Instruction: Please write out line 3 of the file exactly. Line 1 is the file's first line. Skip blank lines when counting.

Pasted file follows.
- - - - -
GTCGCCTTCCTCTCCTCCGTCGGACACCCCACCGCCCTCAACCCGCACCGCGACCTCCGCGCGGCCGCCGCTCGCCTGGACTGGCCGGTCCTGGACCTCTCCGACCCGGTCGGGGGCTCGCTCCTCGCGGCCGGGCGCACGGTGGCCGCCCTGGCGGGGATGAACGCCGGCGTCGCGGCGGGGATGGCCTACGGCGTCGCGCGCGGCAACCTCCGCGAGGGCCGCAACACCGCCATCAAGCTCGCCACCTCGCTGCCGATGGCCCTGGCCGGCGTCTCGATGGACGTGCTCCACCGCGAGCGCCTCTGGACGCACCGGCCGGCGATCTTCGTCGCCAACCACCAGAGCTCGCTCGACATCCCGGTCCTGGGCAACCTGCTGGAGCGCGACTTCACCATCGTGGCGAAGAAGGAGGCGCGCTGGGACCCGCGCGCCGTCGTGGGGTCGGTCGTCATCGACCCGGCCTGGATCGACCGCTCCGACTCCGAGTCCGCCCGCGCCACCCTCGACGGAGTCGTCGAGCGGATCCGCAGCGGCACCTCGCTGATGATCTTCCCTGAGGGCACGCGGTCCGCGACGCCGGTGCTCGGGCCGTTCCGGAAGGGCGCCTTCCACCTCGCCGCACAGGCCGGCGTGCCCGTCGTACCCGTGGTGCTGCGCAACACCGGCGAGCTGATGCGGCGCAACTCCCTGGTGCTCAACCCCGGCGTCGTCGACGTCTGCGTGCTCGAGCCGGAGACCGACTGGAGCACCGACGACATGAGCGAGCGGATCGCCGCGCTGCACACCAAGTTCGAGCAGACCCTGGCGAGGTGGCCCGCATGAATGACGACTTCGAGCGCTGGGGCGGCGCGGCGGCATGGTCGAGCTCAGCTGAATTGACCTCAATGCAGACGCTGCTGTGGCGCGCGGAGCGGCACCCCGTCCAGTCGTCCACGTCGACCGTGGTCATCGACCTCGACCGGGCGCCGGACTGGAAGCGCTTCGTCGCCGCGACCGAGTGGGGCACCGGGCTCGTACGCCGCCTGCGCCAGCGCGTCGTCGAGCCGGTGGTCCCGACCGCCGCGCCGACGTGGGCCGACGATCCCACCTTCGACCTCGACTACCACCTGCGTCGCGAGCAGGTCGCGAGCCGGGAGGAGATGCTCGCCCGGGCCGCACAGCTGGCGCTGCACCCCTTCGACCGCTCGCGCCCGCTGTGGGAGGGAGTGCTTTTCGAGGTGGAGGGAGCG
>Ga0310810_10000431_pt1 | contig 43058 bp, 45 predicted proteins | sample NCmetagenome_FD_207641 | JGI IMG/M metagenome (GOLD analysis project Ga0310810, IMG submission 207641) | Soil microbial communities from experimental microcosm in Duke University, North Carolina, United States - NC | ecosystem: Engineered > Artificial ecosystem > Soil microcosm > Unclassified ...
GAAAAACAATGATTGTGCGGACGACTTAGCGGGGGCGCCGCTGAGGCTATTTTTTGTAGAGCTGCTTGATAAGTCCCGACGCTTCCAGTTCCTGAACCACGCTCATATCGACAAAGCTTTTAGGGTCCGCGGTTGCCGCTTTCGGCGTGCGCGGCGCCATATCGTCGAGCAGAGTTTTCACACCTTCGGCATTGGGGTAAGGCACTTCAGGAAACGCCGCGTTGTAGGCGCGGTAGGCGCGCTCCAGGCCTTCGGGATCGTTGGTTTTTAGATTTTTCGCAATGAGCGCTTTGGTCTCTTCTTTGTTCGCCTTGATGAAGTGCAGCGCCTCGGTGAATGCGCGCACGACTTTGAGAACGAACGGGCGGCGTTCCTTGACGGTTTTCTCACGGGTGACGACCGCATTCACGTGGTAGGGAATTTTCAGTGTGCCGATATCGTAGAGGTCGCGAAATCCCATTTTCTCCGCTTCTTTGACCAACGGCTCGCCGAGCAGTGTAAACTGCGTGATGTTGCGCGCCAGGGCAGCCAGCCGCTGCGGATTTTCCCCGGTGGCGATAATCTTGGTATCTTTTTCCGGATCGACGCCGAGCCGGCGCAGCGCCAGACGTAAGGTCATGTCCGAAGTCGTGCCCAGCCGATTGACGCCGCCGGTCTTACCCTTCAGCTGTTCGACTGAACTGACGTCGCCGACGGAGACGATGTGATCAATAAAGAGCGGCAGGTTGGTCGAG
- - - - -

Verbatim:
GAAAAACAATGATTGTGCGGACGACTTAGCGGGGGCGCCGCTGAGGCTATTTTTTGTAGAGCTGCTTGATAAGTCCCGACGCTTCCAGTTCCTGAACCACGCTCATATCGACAAAGCTTTTAGGGTCCGCGGTTGCCGCTTTCGGCGTGCGCGGCGCCATATCGTCGAGCAGAGTTTTCACACCTTCGGCATTGGGGTAAGGCACTTCAGGAAACGCCGCGTTGTAGGCGCGGTAGGCGCGCTCCAGGCCTTCGGGATCGTTGGTTTTTAGATTTTTCGCAATGAGCGCTTTGGTCTCTTCTTTGTTCGCCTTGATGAAGTGCAGCGCCTCGGTGAATGCGCGCACGACTTTGAGAACGAACGGGCGGCGTTCCTTGACGGTTTTCTCACGGGTGACGACCGCATTCACGTGGTAGGGAATTTTCAGTGTGCCGATATCGTAGAGGTCGCGAAATCCCATTTTCTCCGCTTCTTTGACCAACGGCTCGCCGAGCAGTGTAAACTGCGTGATGTTGCGCGCCAGGGCAGCCAGCCGCTGCGGATTTTCCCCGGTGGCGATAATCTTGGTATCTTTTTCCGGATCGACGCCGAGCCGGCGCAGCGCCAGACGTAAGGTCATGTCCGAAGTCGTGCCCAGCCGATTGACGCCGCCGGTCTTACCCTTCAGCTGTTCGACTGAACTGACGTCGCCGACGGAGACGATGTGATCAATAAAGAGCGGCAGGTTGGTCGAG